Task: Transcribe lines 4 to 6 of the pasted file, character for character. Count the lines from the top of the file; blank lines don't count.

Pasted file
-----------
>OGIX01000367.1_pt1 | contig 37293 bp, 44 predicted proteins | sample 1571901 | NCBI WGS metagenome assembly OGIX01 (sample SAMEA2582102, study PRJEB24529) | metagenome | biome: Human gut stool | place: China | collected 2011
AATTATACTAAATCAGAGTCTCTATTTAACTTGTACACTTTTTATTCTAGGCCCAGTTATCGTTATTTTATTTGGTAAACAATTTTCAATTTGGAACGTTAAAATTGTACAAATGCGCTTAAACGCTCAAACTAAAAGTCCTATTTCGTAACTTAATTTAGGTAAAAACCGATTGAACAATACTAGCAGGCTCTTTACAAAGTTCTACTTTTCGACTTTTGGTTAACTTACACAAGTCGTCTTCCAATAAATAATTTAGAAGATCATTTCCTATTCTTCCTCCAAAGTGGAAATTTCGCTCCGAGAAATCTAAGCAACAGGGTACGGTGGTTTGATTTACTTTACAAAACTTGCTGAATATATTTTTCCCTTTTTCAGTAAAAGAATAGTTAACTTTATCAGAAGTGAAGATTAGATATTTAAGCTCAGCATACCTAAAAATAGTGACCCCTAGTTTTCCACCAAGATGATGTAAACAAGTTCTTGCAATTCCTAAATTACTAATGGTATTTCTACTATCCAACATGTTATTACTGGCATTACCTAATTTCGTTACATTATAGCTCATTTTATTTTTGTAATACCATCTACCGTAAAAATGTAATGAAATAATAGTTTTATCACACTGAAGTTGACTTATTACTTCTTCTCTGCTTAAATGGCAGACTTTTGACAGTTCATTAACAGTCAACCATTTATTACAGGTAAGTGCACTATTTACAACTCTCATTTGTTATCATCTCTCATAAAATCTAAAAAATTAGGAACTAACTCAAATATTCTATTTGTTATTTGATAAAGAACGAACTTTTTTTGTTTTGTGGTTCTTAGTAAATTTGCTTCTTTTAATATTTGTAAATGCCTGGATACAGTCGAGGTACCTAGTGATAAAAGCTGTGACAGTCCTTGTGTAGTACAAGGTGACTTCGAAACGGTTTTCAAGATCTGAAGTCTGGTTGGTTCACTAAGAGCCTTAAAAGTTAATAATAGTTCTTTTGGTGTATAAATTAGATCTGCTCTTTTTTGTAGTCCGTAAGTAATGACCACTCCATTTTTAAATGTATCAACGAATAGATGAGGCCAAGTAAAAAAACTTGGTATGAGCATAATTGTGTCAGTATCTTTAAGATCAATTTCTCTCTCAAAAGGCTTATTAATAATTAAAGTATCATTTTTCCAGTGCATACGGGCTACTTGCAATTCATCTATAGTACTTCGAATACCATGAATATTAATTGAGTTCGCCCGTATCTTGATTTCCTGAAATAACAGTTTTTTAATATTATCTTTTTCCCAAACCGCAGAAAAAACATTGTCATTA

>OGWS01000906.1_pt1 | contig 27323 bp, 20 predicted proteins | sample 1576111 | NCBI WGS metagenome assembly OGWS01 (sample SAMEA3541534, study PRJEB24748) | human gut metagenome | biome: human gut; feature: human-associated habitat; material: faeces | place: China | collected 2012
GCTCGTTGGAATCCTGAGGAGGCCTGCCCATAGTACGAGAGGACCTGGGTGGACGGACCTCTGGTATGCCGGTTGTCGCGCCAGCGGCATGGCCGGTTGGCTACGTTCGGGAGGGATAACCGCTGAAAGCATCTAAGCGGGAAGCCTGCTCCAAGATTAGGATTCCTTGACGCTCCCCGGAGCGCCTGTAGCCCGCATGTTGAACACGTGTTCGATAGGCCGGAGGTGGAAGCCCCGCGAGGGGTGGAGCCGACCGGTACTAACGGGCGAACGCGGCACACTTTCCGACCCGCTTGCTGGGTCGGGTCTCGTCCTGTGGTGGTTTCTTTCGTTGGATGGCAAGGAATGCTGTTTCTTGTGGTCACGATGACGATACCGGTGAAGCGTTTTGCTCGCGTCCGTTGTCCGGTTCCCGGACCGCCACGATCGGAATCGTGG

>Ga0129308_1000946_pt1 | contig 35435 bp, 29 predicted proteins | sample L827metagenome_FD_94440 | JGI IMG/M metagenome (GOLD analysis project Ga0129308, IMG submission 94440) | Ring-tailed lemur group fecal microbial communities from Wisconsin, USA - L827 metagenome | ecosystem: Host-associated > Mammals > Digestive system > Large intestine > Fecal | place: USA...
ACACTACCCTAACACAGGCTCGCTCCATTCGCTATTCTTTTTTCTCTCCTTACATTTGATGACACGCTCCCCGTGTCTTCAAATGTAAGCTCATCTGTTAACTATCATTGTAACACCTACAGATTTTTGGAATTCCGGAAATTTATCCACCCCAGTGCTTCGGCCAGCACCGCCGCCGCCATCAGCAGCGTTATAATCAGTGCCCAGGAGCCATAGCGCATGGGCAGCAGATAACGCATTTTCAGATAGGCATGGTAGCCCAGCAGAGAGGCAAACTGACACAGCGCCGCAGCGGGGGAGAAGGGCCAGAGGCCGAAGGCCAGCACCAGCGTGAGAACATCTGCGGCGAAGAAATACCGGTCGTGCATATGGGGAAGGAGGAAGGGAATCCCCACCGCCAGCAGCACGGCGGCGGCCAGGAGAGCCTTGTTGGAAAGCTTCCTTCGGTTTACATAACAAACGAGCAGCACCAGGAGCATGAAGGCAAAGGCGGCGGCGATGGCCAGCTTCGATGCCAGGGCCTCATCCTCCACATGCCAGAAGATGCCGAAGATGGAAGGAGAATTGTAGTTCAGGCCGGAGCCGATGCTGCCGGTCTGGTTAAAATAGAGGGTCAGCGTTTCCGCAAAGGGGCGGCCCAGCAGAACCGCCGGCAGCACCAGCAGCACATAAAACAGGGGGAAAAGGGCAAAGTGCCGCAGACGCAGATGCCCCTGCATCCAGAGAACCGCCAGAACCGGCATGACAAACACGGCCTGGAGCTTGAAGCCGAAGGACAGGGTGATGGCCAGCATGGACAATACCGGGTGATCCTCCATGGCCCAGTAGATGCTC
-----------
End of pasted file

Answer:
GCTCGTTGGAATCCTGAGGAGGCCTGCCCATAGTACGAGAGGACCTGGGTGGACGGACCTCTGGTATGCCGGTTGTCGCGCCAGCGGCATGGCCGGTTGGCTACGTTCGGGAGGGATAACCGCTGAAAGCATCTAAGCGGGAAGCCTGCTCCAAGATTAGGATTCCTTGACGCTCCCCGGAGCGCCTGTAGCCCGCATGTTGAACACGTGTTCGATAGGCCGGAGGTGGAAGCCCCGCGAGGGGTGGAGCCGACCGGTACTAACGGGCGAACGCGGCACACTTTCCGACCCGCTTGCTGGGTCGGGTCTCGTCCTGTGGTGGTTTCTTTCGTTGGATGGCAAGGAATGCTGTTTCTTGTGGTCACGATGACGATACCGGTGAAGCGTTTTGCTCGCGTCCGTTGTCCGGTTCCCGGACCGCCACGATCGGAATCGTGG

>Ga0129308_1000946_pt1 | contig 35435 bp, 29 predicted proteins | sample L827metagenome_FD_94440 | JGI IMG/M metagenome (GOLD analysis project Ga0129308, IMG submission 94440) | Ring-tailed lemur group fecal microbial communities from Wisconsin, USA - L827 metagenome | ecosystem: Host-associated > Mammals > Digestive system > Large intestine > Fecal | place: USA...
ACACTACCCTAACACAGGCTCGCTCCATTCGCTATTCTTTTTTCTCTCCTTACATTTGATGACACGCTCCCCGTGTCTTCAAATGTAAGCTCATCTGTTAACTATCATTGTAACACCTACAGATTTTTGGAATTCCGGAAATTTATCCACCCCAGTGCTTCGGCCAGCACCGCCGCCGCCATCAGCAGCGTTATAATCAGTGCCCAGGAGCCATAGCGCATGGGCAGCAGATAACGCATTTTCAGATAGGCATGGTAGCCCAGCAGAGAGGCAAACTGACACAGCGCCGCAGCGGGGGAGAAGGGCCAGAGGCCGAAGGCCAGCACCAGCGTGAGAACATCTGCGGCGAAGAAATACCGGTCGTGCATATGGGGAAGGAGGAAGGGAATCCCCACCGCCAGCAGCACGGCGGCGGCCAGGAGAGCCTTGTTGGAAAGCTTCCTTCGGTTTACATAACAAACGAGCAGCACCAGGAGCATGAAGGCAAAGGCGGCGGCGATGGCCAGCTTCGATGCCAGGGCCTCATCCTCCACATGCCAGAAGATGCCGAAGATGGAAGGAGAATTGTAGTTCAGGCCGGAGCCGATGCTGCCGGTCTGGTTAAAATAGAGGGTCAGCGTTTCCGCAAAGGGGCGGCCCAGCAGAACCGCCGGCAGCACCAGCAGCACATAAAACAGGGGGAAAAGGGCAAAGTGCCGCAGACGCAGATGCCCCTGCATCCAGAGAACCGCCAGAACCGGCATGACAAACACGGCCTGGAGCTTGAAGCCGAAGGACAGGGTGATGGCCAGCATGGACAATACCGGGTGATCCTCCATGGCCCAGTAGATGCTC